The Uprising brought together 30 marketing thought leaders. Here’s what happened next.

The Uprising

Photo credit: Alex Ledesma

I recently wrote this about my career and the process of personal evolution:

Having self-confidence is not just “believing in yourself.” It represents an ability to take a step forward away from the familiar.

In a way, finding the right path takes self-confidence because it requires a succession of small steps away from the familiar.

Last week, I took one of those steps. A big one, in fact!

I  hosted a leadership retreat called The Uprising. This was one of the biggest risks of my career — Establishing an entirely new co-created, co-led retreat featuring 30 marketing thought leaders.

My biggest fear … nobody would come.

But my fear was allayed as soon as I announced the event and I actually had a waiting list of people who wanted to attend. On a scale of 1 to 10, it was a 15 because The Uprising went to a visionary sort of place I didn’t even expect. Every person rated it a 10 out of 10 and wants to come back!

I’m having another event in 2020 (you can apply here) but first I wanted to re-cap some of the significant learnings of the first Uprising. There is no way I can honor the 15 hours of expert content at the event but here are a few key takeaways.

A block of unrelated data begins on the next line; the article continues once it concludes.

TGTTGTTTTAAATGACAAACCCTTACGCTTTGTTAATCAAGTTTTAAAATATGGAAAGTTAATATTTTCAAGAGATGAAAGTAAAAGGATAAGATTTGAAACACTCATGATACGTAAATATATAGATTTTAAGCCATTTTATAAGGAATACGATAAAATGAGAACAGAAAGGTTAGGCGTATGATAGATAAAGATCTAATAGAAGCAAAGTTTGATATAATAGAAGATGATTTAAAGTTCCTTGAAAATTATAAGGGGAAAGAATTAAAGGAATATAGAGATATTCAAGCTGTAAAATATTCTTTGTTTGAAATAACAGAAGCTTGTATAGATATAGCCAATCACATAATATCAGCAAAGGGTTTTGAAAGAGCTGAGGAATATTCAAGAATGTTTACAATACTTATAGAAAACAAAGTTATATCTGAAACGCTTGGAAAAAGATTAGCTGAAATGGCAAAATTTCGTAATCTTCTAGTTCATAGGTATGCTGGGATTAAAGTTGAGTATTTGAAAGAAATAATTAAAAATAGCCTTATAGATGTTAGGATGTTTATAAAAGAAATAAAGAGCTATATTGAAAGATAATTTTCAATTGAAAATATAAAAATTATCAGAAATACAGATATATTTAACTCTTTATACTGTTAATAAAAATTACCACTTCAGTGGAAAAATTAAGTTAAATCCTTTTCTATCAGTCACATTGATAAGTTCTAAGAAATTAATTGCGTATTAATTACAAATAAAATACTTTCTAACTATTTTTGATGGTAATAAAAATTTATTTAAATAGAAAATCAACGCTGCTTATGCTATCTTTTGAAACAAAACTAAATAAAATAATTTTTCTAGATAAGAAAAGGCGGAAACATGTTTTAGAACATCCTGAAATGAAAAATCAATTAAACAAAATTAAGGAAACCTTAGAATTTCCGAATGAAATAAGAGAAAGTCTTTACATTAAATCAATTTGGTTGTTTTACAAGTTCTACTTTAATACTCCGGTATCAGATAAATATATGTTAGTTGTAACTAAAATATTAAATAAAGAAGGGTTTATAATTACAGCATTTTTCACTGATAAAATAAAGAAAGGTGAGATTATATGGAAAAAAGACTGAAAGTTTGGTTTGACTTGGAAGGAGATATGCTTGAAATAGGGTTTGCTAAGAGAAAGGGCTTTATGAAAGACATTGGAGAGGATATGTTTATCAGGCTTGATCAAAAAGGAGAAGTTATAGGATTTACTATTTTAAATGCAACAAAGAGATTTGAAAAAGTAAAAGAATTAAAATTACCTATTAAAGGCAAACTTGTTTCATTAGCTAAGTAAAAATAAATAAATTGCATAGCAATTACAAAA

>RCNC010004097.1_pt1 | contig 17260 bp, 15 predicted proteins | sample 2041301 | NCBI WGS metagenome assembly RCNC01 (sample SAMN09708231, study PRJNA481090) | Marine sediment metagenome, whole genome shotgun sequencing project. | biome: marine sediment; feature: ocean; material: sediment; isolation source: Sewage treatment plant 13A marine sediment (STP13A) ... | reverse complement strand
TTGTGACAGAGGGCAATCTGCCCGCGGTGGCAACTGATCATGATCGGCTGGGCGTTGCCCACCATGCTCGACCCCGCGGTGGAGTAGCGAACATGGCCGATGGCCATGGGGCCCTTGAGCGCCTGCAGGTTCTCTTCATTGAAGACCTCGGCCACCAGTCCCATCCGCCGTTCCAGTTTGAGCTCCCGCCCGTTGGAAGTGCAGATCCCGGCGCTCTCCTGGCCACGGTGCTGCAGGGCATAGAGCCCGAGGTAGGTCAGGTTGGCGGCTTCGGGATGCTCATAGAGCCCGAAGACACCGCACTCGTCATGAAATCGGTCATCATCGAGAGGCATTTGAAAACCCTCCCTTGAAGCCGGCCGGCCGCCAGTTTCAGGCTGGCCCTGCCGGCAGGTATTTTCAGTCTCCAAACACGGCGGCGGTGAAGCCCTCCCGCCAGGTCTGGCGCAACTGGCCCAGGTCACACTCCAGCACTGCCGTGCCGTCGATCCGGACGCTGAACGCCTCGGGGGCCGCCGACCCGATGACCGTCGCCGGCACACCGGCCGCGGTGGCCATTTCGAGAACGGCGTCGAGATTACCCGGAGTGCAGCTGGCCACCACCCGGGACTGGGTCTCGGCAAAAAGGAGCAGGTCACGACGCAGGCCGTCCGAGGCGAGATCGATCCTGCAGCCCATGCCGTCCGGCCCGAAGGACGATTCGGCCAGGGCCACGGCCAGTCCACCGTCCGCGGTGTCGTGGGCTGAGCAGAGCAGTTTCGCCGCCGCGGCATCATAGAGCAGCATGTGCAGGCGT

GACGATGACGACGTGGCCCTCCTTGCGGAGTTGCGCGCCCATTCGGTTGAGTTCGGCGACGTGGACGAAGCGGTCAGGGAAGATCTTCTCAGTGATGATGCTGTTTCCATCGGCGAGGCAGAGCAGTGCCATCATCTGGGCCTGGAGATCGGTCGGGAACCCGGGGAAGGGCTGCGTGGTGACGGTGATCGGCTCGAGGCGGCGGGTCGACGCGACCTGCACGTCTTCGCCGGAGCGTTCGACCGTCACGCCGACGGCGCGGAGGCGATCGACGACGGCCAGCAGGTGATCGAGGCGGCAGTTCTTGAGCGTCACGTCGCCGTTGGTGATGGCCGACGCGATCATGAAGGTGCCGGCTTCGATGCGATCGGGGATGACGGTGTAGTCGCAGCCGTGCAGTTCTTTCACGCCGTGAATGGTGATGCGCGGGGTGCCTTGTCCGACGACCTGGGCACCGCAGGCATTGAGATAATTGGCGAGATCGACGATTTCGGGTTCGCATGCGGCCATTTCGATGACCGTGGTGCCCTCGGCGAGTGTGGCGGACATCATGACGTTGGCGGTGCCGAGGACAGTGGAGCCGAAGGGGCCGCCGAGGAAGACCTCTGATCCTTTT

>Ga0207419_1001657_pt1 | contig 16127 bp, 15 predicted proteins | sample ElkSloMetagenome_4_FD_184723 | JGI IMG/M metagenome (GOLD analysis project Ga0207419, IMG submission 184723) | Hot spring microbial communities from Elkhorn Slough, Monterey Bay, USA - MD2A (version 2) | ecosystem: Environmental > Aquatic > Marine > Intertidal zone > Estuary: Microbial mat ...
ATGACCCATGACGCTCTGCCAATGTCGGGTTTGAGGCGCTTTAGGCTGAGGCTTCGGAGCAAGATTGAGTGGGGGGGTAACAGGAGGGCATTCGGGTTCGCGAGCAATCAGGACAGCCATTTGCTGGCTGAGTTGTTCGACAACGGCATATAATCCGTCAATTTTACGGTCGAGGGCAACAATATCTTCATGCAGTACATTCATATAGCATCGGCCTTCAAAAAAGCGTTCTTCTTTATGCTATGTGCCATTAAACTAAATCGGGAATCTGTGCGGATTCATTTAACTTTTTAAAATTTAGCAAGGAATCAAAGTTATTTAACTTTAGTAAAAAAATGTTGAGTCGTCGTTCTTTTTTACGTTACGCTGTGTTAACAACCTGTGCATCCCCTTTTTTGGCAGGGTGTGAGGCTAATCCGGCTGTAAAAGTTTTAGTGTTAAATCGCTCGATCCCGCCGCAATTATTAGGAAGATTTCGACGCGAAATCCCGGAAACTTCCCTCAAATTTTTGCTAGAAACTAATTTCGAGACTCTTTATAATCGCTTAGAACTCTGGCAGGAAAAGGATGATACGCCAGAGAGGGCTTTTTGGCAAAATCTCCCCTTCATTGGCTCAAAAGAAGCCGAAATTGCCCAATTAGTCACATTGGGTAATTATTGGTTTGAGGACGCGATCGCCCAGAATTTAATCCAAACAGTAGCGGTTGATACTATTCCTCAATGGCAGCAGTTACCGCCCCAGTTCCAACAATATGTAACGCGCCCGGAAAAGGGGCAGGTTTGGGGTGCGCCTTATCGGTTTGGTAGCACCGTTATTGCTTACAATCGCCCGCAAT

Dana Malstaff

A major theme of the retreat was finding ways to activate human-centered marketing concepts in the real world.

Keith Reynold Jennings of Jackson Healthcare said that you’ve already made a mistake if you think “customer loyalty” means that customers should be loyal to us. First, we have to be loyal to them. He explained a “jobs to be done” framework for marketing that was also beautifully captured in this blog post.

I think Dana Malstaff is one of the brightest business leaders around. She explained the loyalty model behind her incredibly successful Boss Mom enterprise. She led a discussion on how community-based marketing is the future of business.

The key to her incredible success is to make her customers feel truly valued. “They just want to feel like they belong,” she said “People want to hear: ‘you’re not alone, and you’re not crazy’.”

The Uprising

Dana explained that we all experience an emotional high at a conference because we’re supported, and then we lose that when we’re alone in front of our computer again. People have a constant need to belong.

Dana established Boss Mom to create a safe space for working moms and give them a place to belong, grow, and thrive. In her case, the community has become the business.

Loyalty means somebody who is willing to fight for you. You want your product to be a norm. If that is taken away from you are ready to fight to get it back.